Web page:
Olwyn Conrau

Olwyn Conrau has worked as a journalist, public relations consultant, copywriter, go-go dancer, typist, telemarketer and fruit-picker. She holds a degree in literary studies and has been published in short story anthologies and mainstream print media. The Importance of Being Cool is her first book.


IP Picks 2010 Judges' Report on The Importance of Being Cool.


I was busy preparing for a big night out. I spilled the contents of the foil onto a mirror creating a huge pile of white that begged me to devour the salty mass. I sliced it up with a razor, drew a long line, put a straw to my nose and inhaled the lot in one sweeping breath. My friend, Jonny, put two large glasses on the plastic coffee table and filled them unevenly with tequila. The fringes on his suede jacket rubbed over the packed ashtray causing ash to jump into the stale air and land in our drinks. He skolled his tequila and poured another. I offered him the mirror. He grimaced as if disgusted or unsure but then changed his mind and held out his hand. I passed the speed and mirror to him.

The effect had hit me straight away. I wanted to move, get out, but we remained preoccupied with our drinks and preparations that would see us through the evening. A night out without props was like a night on the couch in front of a broken telly, boring and pointless. And just getting drunk only served to shorten the night. It also cost too much money and generally turned you into an uncool loser, something to be avoided.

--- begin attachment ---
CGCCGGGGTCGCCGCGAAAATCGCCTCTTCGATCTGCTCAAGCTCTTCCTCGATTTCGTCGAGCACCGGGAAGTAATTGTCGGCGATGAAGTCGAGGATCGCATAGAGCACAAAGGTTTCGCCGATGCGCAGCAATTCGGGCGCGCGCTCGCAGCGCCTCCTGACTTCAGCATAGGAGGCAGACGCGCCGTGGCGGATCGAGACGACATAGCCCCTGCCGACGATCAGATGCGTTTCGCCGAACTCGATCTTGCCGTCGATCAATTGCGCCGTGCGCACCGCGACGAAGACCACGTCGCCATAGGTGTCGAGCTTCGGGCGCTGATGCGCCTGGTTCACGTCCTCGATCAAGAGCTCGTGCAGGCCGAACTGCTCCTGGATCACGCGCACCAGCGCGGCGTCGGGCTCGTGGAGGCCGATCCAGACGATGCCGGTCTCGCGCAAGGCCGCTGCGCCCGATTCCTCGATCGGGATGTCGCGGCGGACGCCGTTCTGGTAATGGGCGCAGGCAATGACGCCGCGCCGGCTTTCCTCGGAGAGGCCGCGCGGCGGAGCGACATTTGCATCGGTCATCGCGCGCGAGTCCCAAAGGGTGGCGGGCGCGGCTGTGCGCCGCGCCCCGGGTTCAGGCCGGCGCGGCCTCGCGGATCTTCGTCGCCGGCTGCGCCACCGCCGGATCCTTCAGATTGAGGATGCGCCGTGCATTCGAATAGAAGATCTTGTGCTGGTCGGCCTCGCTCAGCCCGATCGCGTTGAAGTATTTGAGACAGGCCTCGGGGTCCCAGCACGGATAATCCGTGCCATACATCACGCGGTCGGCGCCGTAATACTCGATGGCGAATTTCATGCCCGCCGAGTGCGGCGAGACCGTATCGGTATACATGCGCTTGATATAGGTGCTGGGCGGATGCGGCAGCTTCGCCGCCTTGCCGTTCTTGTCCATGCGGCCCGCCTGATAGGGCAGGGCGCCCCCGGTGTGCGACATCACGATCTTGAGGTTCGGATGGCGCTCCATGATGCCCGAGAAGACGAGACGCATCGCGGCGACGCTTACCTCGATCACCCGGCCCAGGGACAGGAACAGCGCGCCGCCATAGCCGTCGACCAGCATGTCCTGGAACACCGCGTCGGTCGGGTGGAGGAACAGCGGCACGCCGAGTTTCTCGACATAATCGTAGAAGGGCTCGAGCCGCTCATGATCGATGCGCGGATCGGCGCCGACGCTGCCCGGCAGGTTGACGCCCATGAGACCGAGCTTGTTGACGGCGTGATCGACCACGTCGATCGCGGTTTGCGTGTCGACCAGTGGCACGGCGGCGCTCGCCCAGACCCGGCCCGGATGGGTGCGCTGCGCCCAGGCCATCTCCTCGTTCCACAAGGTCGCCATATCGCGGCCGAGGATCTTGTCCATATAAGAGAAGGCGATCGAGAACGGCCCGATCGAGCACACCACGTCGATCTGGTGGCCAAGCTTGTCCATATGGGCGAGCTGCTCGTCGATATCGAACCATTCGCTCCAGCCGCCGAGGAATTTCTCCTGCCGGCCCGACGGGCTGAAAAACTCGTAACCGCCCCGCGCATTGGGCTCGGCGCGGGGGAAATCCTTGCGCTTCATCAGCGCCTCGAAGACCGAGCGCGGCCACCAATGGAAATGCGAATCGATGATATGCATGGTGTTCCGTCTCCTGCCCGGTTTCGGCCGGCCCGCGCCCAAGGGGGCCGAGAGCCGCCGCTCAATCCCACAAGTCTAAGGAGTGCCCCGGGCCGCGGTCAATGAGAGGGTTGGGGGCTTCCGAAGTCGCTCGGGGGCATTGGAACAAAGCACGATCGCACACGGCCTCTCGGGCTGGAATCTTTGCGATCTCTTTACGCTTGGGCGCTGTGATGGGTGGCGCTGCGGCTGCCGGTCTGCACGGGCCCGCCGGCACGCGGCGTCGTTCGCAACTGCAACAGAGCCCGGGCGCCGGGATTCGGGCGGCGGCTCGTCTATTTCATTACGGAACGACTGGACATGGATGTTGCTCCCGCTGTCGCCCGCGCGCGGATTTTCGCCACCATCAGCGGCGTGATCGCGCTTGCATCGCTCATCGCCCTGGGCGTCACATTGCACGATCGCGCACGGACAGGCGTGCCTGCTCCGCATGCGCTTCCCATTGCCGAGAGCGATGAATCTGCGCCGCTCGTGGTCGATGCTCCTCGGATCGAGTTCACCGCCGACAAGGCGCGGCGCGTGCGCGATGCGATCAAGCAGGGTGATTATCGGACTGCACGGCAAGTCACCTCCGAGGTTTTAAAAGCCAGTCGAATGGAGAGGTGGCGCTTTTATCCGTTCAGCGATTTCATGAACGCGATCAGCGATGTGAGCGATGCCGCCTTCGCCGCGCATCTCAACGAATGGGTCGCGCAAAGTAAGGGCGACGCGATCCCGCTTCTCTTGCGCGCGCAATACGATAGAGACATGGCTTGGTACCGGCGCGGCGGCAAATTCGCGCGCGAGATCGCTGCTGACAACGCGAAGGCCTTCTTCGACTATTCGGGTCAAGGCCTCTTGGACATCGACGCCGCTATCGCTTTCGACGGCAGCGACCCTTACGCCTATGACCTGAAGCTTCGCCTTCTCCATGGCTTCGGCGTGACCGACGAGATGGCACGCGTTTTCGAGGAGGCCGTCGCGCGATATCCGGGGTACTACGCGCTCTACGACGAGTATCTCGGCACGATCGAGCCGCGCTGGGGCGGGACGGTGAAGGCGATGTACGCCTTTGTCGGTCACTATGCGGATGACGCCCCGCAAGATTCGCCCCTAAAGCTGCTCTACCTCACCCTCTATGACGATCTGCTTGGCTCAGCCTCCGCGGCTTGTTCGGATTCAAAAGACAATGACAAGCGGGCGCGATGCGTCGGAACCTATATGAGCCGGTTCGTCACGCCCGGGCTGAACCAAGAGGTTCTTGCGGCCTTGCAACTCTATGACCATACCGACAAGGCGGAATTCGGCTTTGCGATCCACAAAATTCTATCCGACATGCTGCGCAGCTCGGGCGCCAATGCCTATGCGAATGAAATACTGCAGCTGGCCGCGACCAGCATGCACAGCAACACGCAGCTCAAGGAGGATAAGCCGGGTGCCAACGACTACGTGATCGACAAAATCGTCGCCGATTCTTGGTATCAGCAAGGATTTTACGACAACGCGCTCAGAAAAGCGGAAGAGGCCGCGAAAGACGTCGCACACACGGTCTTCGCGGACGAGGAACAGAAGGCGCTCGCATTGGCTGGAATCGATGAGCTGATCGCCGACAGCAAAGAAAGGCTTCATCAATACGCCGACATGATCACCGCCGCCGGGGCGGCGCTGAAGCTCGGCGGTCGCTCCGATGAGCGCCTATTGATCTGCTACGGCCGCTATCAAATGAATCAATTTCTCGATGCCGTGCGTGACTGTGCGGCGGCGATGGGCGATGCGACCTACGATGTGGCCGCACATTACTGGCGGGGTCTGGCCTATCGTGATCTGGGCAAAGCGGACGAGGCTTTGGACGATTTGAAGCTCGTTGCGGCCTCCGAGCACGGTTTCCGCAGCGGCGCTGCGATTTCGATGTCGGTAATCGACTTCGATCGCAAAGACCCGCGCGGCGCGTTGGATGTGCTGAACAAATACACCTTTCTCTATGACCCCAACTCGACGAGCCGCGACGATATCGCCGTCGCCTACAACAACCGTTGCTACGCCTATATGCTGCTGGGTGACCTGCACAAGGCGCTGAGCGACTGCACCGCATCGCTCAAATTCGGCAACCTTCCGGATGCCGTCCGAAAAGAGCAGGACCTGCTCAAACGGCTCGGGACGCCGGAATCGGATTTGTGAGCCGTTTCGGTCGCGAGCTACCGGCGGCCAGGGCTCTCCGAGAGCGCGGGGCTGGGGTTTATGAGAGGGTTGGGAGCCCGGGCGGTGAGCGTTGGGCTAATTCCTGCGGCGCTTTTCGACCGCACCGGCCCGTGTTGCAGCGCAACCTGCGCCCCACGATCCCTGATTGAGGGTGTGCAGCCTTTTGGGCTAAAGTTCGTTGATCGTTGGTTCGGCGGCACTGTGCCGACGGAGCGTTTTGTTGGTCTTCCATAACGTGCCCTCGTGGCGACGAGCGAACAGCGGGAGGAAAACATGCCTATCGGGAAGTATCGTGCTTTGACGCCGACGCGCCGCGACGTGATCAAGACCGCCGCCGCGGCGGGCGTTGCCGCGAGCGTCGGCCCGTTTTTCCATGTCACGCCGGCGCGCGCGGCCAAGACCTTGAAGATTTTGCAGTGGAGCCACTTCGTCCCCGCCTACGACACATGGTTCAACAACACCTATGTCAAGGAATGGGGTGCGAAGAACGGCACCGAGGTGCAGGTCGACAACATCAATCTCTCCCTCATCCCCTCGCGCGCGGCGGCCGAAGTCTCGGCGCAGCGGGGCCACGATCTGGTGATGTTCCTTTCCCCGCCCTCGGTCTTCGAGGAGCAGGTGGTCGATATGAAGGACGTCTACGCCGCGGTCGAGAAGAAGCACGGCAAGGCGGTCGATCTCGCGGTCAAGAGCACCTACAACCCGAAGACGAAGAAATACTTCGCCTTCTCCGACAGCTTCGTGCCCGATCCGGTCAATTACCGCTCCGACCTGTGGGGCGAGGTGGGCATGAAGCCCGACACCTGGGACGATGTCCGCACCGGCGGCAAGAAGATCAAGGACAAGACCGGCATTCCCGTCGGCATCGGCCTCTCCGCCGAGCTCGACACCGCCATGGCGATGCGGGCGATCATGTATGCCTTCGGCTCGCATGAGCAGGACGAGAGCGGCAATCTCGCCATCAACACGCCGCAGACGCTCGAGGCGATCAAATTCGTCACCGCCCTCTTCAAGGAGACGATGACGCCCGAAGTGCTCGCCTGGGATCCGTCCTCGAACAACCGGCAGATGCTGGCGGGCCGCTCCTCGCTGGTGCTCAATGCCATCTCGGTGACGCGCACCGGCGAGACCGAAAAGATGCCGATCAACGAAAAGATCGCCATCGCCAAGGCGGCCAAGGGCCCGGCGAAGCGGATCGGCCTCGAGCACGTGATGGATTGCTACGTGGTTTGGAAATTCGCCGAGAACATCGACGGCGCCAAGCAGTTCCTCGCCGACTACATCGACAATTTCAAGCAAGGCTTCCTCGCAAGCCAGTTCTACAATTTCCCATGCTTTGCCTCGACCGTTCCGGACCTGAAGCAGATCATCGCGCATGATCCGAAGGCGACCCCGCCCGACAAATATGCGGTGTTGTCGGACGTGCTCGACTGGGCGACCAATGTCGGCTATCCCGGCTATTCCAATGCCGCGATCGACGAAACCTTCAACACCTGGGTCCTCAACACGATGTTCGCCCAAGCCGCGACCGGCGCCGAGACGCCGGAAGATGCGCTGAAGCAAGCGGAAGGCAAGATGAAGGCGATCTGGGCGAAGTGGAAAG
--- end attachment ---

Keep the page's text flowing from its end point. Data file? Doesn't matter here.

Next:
I lit a cigarette, took a few drags, then stubbed out the half-smoked stem and slumped onto the floor. Cradling the glass, I watched the contents swim around, almost mesmerised. I made a half-hearted effort to clean the drink by sticking my finger into it hoping the cinders would stick. I gave up and tossed the murky substance down my throat. I almost choked on the residue but I didn’t care. Enough shit pumped through my body for there not to be any point in my being concerned.

I tapped my glass on the table hinting for a refill but Jonny ignored me, too engrossed in the artistic manoeuvre of rolling a joint. I scanned the room to see what I could discover about him.

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